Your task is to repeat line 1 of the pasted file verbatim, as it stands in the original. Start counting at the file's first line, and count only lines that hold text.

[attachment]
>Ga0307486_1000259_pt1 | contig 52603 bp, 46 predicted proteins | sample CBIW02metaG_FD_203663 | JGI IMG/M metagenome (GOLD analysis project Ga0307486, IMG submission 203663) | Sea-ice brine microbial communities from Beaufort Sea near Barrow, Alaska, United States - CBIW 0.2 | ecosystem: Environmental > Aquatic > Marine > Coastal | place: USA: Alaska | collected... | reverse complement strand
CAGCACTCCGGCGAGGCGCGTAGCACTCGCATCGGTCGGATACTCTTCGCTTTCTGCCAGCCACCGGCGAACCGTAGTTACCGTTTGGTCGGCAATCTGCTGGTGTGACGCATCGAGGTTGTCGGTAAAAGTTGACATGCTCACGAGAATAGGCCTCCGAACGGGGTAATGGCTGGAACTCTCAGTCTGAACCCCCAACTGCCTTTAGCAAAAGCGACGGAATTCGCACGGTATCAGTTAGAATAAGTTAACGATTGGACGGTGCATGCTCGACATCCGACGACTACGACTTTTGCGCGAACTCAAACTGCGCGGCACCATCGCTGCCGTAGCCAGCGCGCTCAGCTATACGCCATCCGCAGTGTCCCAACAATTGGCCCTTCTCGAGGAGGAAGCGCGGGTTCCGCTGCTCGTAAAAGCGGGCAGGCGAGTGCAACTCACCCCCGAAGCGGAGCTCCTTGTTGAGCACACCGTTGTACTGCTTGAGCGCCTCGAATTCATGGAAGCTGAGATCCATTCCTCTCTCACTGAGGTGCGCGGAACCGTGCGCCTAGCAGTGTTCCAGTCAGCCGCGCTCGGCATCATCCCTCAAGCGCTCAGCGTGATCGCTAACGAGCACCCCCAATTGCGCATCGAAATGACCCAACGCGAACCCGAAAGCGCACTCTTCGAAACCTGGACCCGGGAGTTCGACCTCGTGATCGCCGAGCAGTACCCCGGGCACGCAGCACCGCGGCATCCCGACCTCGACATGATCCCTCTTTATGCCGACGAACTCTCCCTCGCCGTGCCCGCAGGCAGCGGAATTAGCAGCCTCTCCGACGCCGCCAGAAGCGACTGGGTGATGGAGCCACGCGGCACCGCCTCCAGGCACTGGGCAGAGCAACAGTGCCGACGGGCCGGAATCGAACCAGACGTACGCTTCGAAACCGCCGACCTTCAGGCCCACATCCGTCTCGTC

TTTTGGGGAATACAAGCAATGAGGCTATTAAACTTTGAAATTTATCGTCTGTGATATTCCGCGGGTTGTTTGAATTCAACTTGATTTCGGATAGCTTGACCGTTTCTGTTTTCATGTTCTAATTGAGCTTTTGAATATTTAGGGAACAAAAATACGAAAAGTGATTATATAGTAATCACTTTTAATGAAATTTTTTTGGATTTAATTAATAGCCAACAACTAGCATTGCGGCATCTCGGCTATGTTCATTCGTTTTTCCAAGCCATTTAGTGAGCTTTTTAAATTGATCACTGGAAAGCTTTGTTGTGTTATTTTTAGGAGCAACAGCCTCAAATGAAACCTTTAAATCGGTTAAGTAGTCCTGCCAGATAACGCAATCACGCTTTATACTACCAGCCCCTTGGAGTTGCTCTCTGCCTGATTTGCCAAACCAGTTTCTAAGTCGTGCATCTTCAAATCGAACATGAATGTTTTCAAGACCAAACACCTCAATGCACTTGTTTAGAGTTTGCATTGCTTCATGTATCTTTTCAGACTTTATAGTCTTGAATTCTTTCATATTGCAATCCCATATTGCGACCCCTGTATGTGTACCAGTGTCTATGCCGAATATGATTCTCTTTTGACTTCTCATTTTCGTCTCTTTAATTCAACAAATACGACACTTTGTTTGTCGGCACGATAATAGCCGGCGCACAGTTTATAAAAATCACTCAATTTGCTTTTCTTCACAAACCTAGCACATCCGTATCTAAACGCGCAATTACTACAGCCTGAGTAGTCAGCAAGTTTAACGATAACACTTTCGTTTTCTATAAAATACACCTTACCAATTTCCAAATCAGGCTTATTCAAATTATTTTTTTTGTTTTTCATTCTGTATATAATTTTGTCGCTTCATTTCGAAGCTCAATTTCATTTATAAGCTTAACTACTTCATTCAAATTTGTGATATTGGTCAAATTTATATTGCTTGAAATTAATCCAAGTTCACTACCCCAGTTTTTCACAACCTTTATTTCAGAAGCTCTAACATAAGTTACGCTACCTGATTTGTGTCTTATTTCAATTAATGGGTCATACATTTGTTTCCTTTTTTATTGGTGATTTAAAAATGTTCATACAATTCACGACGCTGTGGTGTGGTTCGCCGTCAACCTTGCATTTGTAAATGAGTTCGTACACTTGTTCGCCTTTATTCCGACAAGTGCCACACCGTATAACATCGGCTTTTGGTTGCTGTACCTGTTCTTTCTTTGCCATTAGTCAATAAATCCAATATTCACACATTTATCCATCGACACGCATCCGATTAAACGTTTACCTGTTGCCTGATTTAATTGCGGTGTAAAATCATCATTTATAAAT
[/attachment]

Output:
>Ga0307486_1000259_pt1 | contig 52603 bp, 46 predicted proteins | sample CBIW02metaG_FD_203663 | JGI IMG/M metagenome (GOLD analysis project Ga0307486, IMG submission 203663) | Sea-ice brine microbial communities from Beaufort Sea near Barrow, Alaska, United States - CBIW 0.2 | ecosystem: Environmental > Aquatic > Marine > Coastal | place: USA: Alaska | collected... | reverse complement strand